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 Table of Contents  
ORIGINAL ARTICLE
Year : 2021  |  Volume : 8  |  Issue : 2  |  Page : 97-101

Self-perceived satisfaction with dental appearance and associated factors among secondary school students in Iringa, Tanzania


1 Departments of Orthodontics, Paedodontics and Community Dentistry, School of Dentistry, Muhimbili University of Health and Allied Sciences, Dar es Salaam, Tanzania
2 Department of Oral and Maxillofacial Surgery, Muhimbili University of Health and Allied Sciences, Dar es Salaam, Tanzania

Date of Submission25-Nov-2020
Date of Acceptance18-Jan-2021
Date of Web Publication16-Jul-2021

Correspondence Address:
Karpal Singh Sohal
Department of Oral and Maxillofacial Surgery, Muhimbili University of Health and Allied Sciences, P. O. Box: 65014, Dar es Salaam
Tanzania
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Source of Support: None, Conflict of Interest: None


DOI: 10.4103/jdrr.jdrr_140_20

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  Abstract 


Introduction: Oral health is not only the absence of oral ailments and dysfunctions but also includes other components that influence a person's social life like satisfaction with one's dental appearance and beauty. This study was done to determine the self-perceived satisfaction with dental appearance and associated factors among secondary school students in Iringa, Tanzania. Methods: This descriptive cross-sectional study was done in the Kilolo district of the Iringa region on the southern highlands of Tanzania. It involved students from four private and four government secondary schools. A self-administered structured questionnaire was used to collect information regarding students' perceptions of their teeth and satisfaction with their dental appearance. Data were entered in a computer program SPPS version 23.0 for analysis. Frequency distribution of different variables was generated, the association between variables was assessed by the Chi-square test, the P value was set at P < 0.05. Results: A total of 787 participants were included, of which 410 (52.9%) were female and the male/female ratio was 1:1.1. The age range was 15–21 years (mean 16.64 ± 1.35 years). Only 27% of the students perceived their dental appearance to be good. About 39% of the students were satisfied with their general dental appearance. There was a statistically significant association between students level of perception of their dental appearance and level of satisfaction with dental appearance Conclusion: The level of self-perceived satisfaction with dental appearance was low among the study participants. The students' self-perceived dental appearance influenced their satisfaction with their dental appearance, unlike factors such as age and sex. Self-satisfaction with dental appearance had a significant impact on the social life of the participants.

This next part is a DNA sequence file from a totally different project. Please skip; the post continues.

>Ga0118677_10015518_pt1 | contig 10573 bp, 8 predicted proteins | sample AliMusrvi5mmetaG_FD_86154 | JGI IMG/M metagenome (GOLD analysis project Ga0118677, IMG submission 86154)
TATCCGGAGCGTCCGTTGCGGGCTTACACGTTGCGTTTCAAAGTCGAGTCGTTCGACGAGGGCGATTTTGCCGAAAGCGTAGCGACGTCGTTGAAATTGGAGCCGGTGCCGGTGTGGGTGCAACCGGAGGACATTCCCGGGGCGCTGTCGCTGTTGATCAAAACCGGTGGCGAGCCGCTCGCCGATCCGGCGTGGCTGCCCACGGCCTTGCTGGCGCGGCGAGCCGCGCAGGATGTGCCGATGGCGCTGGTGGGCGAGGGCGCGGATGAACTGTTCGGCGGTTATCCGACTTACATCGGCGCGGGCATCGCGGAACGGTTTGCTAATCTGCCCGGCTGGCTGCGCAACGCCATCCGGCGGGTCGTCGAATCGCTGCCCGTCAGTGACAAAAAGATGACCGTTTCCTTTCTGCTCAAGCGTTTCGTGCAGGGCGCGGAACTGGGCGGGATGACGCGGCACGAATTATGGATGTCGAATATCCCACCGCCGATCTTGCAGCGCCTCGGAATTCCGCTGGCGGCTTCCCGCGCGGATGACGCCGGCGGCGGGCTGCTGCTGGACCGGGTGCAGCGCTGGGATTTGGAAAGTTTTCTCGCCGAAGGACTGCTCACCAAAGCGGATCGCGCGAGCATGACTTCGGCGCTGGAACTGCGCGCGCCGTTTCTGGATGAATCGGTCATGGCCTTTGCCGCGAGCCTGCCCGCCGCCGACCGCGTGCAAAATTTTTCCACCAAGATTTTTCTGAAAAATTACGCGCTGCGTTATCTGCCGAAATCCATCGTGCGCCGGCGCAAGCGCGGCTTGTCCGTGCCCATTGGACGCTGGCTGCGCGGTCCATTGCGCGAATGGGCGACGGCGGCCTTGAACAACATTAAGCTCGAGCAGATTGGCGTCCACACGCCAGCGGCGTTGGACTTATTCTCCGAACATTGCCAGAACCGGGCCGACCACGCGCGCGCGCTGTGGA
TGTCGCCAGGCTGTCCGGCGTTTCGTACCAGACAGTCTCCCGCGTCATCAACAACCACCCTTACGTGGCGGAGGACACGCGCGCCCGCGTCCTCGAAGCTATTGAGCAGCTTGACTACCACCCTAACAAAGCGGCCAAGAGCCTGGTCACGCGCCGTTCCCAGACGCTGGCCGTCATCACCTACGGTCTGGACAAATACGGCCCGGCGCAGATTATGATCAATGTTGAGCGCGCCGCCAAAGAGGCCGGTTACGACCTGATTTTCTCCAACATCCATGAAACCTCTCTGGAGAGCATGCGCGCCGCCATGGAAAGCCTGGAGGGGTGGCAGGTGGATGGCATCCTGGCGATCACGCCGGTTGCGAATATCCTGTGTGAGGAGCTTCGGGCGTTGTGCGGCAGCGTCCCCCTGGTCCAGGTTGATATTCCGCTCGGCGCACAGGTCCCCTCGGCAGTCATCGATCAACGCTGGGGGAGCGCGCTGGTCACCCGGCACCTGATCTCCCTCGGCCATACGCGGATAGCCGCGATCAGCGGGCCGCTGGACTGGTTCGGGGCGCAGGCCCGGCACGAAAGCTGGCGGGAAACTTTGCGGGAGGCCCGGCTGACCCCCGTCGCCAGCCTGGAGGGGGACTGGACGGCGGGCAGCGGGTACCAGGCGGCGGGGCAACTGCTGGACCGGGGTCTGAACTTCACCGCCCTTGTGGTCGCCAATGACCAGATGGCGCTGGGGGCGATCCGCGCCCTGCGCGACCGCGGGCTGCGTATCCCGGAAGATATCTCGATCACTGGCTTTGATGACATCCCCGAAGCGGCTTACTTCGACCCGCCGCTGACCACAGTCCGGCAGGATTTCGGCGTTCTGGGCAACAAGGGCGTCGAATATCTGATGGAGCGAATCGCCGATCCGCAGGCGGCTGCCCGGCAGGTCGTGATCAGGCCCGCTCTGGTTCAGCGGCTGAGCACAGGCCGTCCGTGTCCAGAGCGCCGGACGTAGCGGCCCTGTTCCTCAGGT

Keywords: Dental appearance, satisfaction, Tanzania


How to cite this article:
Msungu P, Mtaya-Mlangwa M, Sohal KS. Self-perceived satisfaction with dental appearance and associated factors among secondary school students in Iringa, Tanzania. J Dent Res Rev 2021;8:97-101

How to cite this URL:
Msungu P, Mtaya-Mlangwa M, Sohal KS. Self-perceived satisfaction with dental appearance and associated factors among secondary school students in Iringa, Tanzania. J Dent Res Rev [serial online] 2021 [cited 2021 Aug 1];8:97-101. Available from: https://www.jdrr.org/text.asp?2021/8/2/97/321524




  Introduction Top


Oral health is not only the absence of oral ailments and dysfunctions but also includes other components that influence a person's social life like satisfaction with dental appearance and beauty.[1] Good facial appearance and proper speech are integral components of an individual's personality that determine a person's self-esteem.[2],[3],[4] Self-dental perception originates from an internal assessment or the inner experience of an individual thus affecting his/her personality, self-esteem, career achievement, intellectual competencies, and physical domains of self-concepts.[5] Further, it has been found that in some societies children/individuals with normal dental appearance are judged as better looking, more desirable as friends, more intelligent, and less likely to behave aggressively.[6] Factors that influence the perception of dental appearance include social, cultural, psychological, and personal factors.[7],[8]